Tine Sundtoft, Norway’s often-criticized minister for the environment, insists she’ll be heading to the UN’s climate talks in Paris with plenty of funding and measures to help halt climate change. She says she can’t understand why many environmental organizations think otherwise.
Sundtoft has rejected much of the criticism hurled at her and Norway’s Conservatives-led government coalition since their state budget for next year was presented last week. Environmental activists like Nina Jensen of WWF claimed the budget was “one of the worst” she’d ever seen in terms of funding for climate measures.
“How is it possible to see red when the state budget for 2016 is the greenest budget ever put forward?” Sundtoft wondered in a recent interview with newspaper Dagsavisen. “There’s never been such an offensive climate budget.”
She pointed to an increase of NOK 14.25 billion (USD 1.75 billion) in allocations to a fund for climate, renewable energy and energy initiatives. She noted how NOK 134.5 billion was allocated for environmental technology measures for business, bringing the total amount up to NOK 464.5 billion.
‘Green shift definitely underway’
Funding for biogas programs was doubled, to NOK 20 million, and another NOK 40 million was earmarked for the maritime industry, to prod along its own so-called “green shift.” NOK 110 million was provided to continue developments in handling carbon emissions and NOK 40 million was provided for more research into renewable energy.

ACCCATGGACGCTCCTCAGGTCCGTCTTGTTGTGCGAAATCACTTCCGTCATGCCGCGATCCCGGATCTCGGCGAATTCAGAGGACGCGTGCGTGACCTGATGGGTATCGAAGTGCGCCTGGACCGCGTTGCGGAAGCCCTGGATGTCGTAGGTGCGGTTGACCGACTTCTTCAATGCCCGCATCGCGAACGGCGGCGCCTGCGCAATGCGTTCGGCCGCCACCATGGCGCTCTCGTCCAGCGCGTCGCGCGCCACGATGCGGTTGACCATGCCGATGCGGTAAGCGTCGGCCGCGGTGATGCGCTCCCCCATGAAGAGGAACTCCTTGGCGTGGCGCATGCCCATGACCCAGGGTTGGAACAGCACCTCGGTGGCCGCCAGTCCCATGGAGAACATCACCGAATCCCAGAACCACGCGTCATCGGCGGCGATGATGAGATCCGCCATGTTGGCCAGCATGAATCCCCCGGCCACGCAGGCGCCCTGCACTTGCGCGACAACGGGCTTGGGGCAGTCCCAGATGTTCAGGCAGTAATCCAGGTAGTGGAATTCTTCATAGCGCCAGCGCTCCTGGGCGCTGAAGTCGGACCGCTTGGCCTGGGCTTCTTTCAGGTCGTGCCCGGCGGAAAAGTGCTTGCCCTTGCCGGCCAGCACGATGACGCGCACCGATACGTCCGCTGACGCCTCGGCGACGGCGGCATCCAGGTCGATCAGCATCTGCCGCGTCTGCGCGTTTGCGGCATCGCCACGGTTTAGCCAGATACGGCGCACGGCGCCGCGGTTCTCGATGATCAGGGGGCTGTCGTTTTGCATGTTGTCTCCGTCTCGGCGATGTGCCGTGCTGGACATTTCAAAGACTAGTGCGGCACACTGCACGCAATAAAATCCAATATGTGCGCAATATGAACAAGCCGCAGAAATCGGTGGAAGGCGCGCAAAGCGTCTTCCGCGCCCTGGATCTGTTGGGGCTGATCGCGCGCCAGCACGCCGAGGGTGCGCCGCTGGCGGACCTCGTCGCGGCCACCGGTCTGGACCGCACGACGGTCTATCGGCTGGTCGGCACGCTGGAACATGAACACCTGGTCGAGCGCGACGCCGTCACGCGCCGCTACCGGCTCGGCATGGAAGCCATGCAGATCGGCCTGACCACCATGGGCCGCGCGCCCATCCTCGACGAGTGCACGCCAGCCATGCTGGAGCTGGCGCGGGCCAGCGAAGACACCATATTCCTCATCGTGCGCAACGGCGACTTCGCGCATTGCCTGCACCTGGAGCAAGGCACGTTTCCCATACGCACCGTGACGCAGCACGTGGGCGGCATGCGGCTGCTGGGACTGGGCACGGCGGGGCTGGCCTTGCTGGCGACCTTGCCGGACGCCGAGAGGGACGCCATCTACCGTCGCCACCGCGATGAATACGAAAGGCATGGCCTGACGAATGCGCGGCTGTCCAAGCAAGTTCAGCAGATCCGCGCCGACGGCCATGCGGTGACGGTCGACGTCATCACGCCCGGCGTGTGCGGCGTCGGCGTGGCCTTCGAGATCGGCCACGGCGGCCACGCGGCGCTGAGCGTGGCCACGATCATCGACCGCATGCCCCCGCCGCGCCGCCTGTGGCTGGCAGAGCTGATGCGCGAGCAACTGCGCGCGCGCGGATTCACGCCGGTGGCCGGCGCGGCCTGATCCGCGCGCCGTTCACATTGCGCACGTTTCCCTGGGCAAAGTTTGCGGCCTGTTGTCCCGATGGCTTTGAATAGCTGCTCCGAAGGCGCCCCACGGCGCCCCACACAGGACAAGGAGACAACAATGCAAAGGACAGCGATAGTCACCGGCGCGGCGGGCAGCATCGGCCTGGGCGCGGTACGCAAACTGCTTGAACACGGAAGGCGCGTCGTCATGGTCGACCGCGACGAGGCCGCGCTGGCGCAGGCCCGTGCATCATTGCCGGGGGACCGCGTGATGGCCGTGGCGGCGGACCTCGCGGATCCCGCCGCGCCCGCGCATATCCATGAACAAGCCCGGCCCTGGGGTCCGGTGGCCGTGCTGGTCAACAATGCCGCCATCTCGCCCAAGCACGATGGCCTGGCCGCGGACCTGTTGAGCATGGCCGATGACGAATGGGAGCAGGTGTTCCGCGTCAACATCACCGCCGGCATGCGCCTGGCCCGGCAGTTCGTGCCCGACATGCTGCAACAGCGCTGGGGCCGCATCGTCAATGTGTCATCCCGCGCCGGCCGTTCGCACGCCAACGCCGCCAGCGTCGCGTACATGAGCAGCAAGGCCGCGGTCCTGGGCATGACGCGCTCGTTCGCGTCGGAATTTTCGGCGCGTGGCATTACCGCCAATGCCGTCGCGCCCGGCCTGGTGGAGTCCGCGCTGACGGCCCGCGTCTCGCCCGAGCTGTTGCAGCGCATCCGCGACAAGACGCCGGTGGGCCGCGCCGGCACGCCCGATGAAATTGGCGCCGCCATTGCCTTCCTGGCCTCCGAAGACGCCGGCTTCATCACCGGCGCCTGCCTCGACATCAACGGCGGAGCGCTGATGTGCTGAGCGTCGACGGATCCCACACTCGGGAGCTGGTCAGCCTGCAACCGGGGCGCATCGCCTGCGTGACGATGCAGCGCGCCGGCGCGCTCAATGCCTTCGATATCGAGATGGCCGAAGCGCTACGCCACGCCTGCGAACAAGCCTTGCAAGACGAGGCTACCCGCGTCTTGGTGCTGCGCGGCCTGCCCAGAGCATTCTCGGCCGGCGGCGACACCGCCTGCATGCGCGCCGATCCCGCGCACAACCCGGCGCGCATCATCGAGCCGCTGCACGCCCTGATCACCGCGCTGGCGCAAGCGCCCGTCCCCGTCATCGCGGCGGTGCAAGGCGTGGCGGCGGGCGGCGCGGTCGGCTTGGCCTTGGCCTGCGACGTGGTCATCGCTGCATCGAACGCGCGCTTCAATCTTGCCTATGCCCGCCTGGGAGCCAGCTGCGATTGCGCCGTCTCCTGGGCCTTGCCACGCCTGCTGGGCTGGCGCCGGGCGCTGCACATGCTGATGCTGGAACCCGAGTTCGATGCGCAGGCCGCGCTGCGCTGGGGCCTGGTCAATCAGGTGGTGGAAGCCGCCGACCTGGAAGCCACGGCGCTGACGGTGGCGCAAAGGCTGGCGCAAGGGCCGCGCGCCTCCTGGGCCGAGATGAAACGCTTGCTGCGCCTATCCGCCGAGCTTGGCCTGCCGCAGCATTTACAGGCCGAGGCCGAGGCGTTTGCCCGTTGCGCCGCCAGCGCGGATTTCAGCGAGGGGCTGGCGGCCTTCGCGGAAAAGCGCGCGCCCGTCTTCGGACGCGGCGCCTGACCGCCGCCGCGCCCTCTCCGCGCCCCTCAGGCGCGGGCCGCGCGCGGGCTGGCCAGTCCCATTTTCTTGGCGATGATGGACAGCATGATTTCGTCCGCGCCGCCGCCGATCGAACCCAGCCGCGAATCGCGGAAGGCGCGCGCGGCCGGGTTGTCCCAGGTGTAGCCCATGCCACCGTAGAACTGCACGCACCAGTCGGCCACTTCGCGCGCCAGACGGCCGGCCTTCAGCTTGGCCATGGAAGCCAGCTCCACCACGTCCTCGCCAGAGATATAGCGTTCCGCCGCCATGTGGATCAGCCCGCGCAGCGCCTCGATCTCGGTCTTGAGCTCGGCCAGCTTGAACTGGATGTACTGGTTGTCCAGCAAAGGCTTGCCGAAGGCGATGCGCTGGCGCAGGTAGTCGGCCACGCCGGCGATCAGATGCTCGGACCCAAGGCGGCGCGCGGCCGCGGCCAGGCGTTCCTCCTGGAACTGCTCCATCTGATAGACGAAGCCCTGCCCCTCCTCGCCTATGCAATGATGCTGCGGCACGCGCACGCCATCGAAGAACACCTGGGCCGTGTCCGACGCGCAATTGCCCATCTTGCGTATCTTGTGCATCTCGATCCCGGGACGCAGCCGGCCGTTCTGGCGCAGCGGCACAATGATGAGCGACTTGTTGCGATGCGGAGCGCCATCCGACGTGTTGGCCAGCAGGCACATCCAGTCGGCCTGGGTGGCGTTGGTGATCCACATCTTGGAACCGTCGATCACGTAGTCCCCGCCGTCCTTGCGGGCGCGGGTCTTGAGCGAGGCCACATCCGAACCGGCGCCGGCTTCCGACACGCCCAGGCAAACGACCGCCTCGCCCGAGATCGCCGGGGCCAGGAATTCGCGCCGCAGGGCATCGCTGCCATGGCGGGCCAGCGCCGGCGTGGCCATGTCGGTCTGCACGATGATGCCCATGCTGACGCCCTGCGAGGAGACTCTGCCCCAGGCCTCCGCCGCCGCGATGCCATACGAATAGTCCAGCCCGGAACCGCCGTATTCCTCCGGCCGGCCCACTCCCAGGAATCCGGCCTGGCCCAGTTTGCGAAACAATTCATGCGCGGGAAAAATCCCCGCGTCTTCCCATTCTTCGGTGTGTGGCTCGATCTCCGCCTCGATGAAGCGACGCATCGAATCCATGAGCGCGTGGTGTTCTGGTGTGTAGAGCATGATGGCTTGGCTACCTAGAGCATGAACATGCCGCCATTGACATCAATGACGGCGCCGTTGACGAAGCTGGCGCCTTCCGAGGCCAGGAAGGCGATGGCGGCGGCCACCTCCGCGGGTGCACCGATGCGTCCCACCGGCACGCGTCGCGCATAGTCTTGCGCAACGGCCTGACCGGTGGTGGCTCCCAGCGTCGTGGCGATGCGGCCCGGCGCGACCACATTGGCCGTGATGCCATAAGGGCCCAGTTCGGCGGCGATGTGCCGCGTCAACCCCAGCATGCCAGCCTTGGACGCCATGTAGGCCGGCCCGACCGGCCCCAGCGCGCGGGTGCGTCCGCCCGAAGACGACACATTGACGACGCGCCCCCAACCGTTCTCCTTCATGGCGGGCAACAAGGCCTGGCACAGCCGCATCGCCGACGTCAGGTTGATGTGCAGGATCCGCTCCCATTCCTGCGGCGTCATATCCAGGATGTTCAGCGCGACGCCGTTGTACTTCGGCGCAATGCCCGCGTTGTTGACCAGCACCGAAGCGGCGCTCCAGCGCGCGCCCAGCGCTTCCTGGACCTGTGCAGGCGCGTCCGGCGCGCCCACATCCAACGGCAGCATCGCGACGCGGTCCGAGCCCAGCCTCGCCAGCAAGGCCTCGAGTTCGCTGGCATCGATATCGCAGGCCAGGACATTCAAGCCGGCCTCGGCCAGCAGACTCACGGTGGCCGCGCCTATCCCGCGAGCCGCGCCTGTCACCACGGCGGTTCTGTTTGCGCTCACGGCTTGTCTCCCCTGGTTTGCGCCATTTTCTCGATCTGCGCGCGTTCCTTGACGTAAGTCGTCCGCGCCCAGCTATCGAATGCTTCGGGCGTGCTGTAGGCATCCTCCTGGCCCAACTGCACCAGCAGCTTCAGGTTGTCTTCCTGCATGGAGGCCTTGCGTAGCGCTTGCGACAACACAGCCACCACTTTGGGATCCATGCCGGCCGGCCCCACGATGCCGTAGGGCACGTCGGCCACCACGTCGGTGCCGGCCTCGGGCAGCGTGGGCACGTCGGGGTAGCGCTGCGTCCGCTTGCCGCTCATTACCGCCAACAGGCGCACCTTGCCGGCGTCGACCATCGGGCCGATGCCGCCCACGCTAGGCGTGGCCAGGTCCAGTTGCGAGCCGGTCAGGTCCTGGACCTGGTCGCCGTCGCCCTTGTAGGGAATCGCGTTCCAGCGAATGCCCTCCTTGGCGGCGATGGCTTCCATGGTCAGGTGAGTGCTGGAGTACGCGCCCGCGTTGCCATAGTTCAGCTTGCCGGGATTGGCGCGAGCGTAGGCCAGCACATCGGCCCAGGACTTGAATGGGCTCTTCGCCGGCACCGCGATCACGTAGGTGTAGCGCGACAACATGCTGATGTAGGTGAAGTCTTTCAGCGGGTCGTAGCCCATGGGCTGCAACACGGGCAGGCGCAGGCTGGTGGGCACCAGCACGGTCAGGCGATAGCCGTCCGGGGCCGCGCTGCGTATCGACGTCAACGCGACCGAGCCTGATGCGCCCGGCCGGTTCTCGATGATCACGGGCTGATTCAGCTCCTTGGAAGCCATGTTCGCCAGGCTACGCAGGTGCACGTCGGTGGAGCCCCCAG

“We have never allocated so much money for climate and the environment as we have proposed for 2016,” Sundtoft told Dagsavisen. She claimed the state budget for next year “definitely” gets Norway’s own “green shift” underway, not least when taking into consideration the money set aside, for example, to improve Norway’s railway system and public transportation.
She also said she can travel to Paris with statistics showing lower emissions from the transport sector, more environmentally friendly maritime transport, a strengthening of Norway’s role as a producer of renewable energy and development of technology to reduce industrial emission. Norway’s oil industry is the country’s biggest producer of emissions, but even it is now in a downturn because of lower oil prices, and efforts are underway to make Norway’s economy less reliant on its oil and gas sector.
Sundtoft, clearly stung by all the harsh criticism last week, cautioned environmentalists against being so pessimistic when climate and enviornmental policies are discussed. “I don’t think the debate is well-served with that,” she said.